All suburban Cook County residents ages 16 and older will be eligible for the COVID-19 vaccine beginning Monday, Gov. J.B. Pritzker announced Thursday.
The move meets a goal Pritzker announced last month as part of his reopening plan for the state.
“It is important we begin to address the whole population because the danger of the new variants spreading means that we want every dose to get into arms as soon as humanly possible,” Pritzker said at a news conference Thursday. “The vaccine is the best weapon against the variants and the fastest ticket back to normal life.”
Next week, more than 150,000 first-dose appointments will open at 11 state-supported mass vaccination operations in Cook and the collar counties and area pharmacies, officials said.
But Pritzker is urging patience.
“Even with all of these new appointments, there will not be enough vaccine in week one to get everyone that wants to be vaccinated a dose,” he said. “Our fight to stay safe and protect ourselves isn’t over. But with each day and each dose, we move closer and closer to putting this pandemic to an end.”
Chicago will expand vaccine eligibility on April 19 – the target date announced by President Joe Biden for all adults to be eligible for the COVID-19 vaccine.
However, Chicagoans ages 16 and up can sign up for a shot at any state-run mass vaccination site starting April 12, according to Pritzker.
“I want to make sure people in Chicago know they are welcome to sign up for our mass vaccination sites. … If people choose to come to our mass vaccination sites, they’re absolutely welcome,” the governor said.
Illinois has so far administered over 6.7 million doses of COVID-19 vaccine, with 25% of the adult population fully vaccinated, according to the governor. At least 73% of seniors and 42% of people ages 16 and older have had at least one dose of vaccine.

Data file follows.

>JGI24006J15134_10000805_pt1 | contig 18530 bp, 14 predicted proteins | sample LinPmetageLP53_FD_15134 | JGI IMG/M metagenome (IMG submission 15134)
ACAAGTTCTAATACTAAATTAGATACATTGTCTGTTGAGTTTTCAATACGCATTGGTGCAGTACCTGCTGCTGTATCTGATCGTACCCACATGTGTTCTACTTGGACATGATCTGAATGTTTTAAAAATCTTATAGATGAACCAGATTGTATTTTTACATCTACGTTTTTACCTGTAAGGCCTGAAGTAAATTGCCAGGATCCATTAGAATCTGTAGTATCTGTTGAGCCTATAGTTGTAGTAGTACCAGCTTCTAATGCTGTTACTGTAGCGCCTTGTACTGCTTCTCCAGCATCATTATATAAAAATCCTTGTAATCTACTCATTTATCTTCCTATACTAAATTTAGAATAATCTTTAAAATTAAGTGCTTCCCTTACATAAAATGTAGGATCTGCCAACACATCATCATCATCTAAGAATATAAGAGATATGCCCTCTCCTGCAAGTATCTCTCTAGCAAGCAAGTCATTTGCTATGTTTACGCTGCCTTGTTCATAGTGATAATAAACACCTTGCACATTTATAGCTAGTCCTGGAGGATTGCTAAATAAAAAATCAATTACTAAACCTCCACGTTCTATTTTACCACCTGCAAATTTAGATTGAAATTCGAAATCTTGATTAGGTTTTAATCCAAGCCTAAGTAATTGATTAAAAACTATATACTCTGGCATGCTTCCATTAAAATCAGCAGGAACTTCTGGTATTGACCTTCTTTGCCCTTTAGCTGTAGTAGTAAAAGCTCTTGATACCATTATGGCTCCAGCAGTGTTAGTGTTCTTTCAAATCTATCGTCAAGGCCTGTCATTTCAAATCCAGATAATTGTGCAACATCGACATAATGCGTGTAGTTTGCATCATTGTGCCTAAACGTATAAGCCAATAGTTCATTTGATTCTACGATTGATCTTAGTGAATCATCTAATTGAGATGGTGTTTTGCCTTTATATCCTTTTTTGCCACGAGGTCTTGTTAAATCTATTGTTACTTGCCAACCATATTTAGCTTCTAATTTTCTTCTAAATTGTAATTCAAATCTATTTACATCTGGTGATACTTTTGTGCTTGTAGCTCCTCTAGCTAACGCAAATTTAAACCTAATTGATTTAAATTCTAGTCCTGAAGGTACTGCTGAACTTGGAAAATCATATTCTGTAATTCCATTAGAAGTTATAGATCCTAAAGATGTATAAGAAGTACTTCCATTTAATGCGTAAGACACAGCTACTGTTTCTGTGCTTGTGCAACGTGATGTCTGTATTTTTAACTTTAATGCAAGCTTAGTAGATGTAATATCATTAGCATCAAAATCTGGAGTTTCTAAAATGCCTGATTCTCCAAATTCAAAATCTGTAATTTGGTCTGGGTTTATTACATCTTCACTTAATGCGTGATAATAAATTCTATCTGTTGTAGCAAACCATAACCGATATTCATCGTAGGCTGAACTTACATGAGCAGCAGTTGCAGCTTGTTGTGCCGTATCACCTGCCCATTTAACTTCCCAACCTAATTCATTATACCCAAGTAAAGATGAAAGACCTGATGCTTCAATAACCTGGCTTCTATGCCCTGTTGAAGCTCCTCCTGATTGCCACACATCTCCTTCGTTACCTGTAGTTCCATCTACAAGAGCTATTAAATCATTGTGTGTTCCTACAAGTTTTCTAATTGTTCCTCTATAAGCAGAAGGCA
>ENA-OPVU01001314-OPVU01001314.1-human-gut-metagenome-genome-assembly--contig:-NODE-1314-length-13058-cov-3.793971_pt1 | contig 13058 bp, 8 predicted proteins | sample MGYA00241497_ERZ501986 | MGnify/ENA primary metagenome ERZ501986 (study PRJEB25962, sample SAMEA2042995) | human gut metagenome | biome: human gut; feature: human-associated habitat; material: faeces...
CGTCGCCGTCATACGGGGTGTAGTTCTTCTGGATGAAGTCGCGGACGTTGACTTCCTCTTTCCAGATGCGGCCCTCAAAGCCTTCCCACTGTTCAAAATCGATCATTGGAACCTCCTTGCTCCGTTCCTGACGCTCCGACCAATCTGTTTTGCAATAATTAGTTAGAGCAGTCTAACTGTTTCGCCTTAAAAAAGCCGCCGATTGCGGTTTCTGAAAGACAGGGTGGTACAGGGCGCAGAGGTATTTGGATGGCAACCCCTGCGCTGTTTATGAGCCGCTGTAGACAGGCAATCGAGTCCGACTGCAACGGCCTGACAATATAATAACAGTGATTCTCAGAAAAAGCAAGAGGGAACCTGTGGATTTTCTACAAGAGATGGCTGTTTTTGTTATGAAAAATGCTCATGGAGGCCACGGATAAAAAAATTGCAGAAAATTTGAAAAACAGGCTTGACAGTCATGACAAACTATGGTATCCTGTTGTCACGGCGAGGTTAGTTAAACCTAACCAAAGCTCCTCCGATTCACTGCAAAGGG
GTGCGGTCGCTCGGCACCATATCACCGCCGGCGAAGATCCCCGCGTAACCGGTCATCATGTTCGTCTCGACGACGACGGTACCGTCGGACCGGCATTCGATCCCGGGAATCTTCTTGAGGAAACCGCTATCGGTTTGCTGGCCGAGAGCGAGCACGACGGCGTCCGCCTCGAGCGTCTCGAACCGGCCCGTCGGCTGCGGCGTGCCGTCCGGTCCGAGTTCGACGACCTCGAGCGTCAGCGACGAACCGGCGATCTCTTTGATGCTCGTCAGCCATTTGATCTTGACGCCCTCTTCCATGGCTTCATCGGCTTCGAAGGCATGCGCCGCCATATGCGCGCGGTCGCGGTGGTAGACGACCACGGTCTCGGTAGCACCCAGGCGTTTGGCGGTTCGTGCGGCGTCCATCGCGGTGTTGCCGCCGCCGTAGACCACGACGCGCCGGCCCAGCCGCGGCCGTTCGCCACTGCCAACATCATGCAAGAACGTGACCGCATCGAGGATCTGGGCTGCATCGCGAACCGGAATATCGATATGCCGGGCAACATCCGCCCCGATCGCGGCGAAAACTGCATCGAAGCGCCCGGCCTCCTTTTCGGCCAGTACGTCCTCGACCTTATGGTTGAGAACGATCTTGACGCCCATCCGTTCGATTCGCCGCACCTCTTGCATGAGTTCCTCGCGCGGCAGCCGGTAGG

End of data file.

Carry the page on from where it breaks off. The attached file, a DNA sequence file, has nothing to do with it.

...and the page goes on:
The expansion in vaccine access comes as suburban Cook County sees a rise in coronavirus cases and hospitalizations that has officials extremely worried but unwilling to reimpose restrictions, at least for now.
Cook County Board President Toni Preckwinkle reiterated that stance Thursday.
“If we have trends in the wrong direction, we’ll not hesitate to tighten restrictions on gathering, indoors or outdoors,” she said. “Our future rests upon decisions made in this critical moment.”
Suburban Cook County’s seven-day rolling average test positivity rate hit 5.2% on Wednesday, according to Illinois Department of Public Health data. The region has also seen the number of COVID-19 hospitalizations increase for 10 consecutive days, according to the data.
A test positivity of 5% or greater means COVID-19 is spreading unchecked, according to officials.
County officials followed Chicago leaders in allowing businesses to serve more customers outdoors starting March 26, citing data that shows the virus is less likely to spread outdoors.
County rules now limit most businesses to serving no more than 50 people indoors, or no more than 50% of their normal capacity. Rather than immediately revert to tier 1 mitigations, which limit bars and restaurants to 25% capacity, officials could reduce capacity to 40% to stop the surge in cases, according to Dr. Rachel Rubin, co-lead of the Cook County Department of Public Health.
On Wednesday, state officials announced 3,790 new confirmed and probable cases of COVID-19 – the largest single-day increase since late January, according to Illinois Department of Public Health data. Officials also announced 28 virus-related deaths, including seven Cook County residents.
Hospitalizations are also rising across the state. On March 12, less than 1,100 people were hospitalized with COVID-19, according to IDPH Director Dr. Ngozi Ezike. As of Wednesday, nearly 1,800 people were hospitalized.
“This goes hand-in-hand with the number of rising cases,” Ezike said.
The existence of vaccines “doesn’t mean the pandemic is completely over,” she said. “This resurgence is here and until we have better herd immunity we will continue with this layered public health measured response (that) involves wearing masks, washing your hands, (being) careful with crowds, keeping 6 feet of distance, getting tested, answering the call when contact tracers call. All of that is important, and, of course, get vaccinated as soon as you can.”
To make a COVID-19 vaccine appointment, call the state hotline 833-621-1284, which operates 6 a.m.-midnight.
For information about suburban Cook County COVID-19 vaccinations, including how to register for an appointment, visit vaccine.cookcountyil.gov or call 833-308-1988, which operates 7 a.m.-10 p.m. Monday through Friday and 8 a.m.-10 p.m. Saturday.